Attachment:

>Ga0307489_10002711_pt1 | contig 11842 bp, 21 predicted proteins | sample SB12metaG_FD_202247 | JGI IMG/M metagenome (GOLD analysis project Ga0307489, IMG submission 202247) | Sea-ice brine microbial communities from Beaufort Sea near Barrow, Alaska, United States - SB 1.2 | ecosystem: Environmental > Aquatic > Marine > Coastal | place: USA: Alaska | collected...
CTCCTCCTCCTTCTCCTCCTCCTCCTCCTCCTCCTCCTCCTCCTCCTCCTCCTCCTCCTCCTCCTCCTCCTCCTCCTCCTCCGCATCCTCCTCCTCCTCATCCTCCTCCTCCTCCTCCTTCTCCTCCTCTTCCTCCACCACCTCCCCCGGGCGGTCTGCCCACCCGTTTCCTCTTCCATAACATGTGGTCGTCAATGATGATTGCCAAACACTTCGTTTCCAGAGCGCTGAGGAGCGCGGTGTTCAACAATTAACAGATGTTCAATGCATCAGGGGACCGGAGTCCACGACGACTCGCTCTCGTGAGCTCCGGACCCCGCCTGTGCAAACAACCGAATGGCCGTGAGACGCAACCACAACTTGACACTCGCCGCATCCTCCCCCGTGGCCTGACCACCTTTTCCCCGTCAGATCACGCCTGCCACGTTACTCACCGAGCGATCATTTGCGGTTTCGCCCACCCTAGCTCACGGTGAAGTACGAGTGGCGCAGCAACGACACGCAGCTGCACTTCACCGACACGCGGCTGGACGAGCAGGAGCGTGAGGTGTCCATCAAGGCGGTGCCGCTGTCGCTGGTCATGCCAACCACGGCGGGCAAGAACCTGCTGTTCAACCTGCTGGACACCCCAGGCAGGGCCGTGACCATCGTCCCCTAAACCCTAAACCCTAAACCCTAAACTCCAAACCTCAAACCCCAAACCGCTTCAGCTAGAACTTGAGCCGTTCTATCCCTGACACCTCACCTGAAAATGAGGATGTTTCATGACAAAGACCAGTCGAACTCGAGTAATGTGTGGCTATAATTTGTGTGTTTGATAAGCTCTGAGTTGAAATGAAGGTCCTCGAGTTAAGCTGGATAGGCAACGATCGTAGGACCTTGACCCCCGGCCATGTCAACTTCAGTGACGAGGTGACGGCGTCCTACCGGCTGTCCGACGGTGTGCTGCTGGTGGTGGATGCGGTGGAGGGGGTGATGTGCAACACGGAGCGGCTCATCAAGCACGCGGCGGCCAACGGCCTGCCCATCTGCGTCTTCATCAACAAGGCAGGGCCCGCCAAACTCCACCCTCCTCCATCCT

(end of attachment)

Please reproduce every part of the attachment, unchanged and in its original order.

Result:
>Ga0307489_10002711_pt1 | contig 11842 bp, 21 predicted proteins | sample SB12metaG_FD_202247 | JGI IMG/M metagenome (GOLD analysis project Ga0307489, IMG submission 202247) | Sea-ice brine microbial communities from Beaufort Sea near Barrow, Alaska, United States - SB 1.2 | ecosystem: Environmental > Aquatic > Marine > Coastal | place: USA: Alaska | collected...
CTCCTCCTCCTTCTCCTCCTCCTCCTCCTCCTCCTCCTCCTCCTCCTCCTCCTCCTCCTCCTCCTCCTCCTCCTCCTCCTCCGCATCCTCCTCCTCCTCATCCTCCTCCTCCTCCTCCTTCTCCTCCTCTTCCTCCACCACCTCCCCCGGGCGGTCTGCCCACCCGTTTCCTCTTCCATAACATGTGGTCGTCAATGATGATTGCCAAACACTTCGTTTCCAGAGCGCTGAGGAGCGCGGTGTTCAACAATTAACAGATGTTCAATGCATCAGGGGACCGGAGTCCACGACGACTCGCTCTCGTGAGCTCCGGACCCCGCCTGTGCAAACAACCGAATGGCCGTGAGACGCAACCACAACTTGACACTCGCCGCATCCTCCCCCGTGGCCTGACCACCTTTTCCCCGTCAGATCACGCCTGCCACGTTACTCACCGAGCGATCATTTGCGGTTTCGCCCACCCTAGCTCACGGTGAAGTACGAGTGGCGCAGCAACGACACGCAGCTGCACTTCACCGACACGCGGCTGGACGAGCAGGAGCGTGAGGTGTCCATCAAGGCGGTGCCGCTGTCGCTGGTCATGCCAACCACGGCGGGCAAGAACCTGCTGTTCAACCTGCTGGACACCCCAGGCAGGGCCGTGACCATCGTCCCCTAAACCCTAAACCCTAAACCCTAAACTCCAAACCTCAAACCCCAAACCGCTTCAGCTAGAACTTGAGCCGTTCTATCCCTGACACCTCACCTGAAAATGAGGATGTTTCATGACAAAGACCAGTCGAACTCGAGTAATGTGTGGCTATAATTTGTGTGTTTGATAAGCTCTGAGTTGAAATGAAGGTCCTCGAGTTAAGCTGGATAGGCAACGATCGTAGGACCTTGACCCCCGGCCATGTCAACTTCAGTGACGAGGTGACGGCGTCCTACCGGCTGTCCGACGGTGTGCTGCTGGTGGTGGATGCGGTGGAGGGGGTGATGTGCAACACGGAGCGGCTCATCAAGCACGCGGCGGCCAACGGCCTGCCCATCTGCGTCTTCATCAACAAGGCAGGGCCCGCCAAACTCCACCCTCCTCCATCCT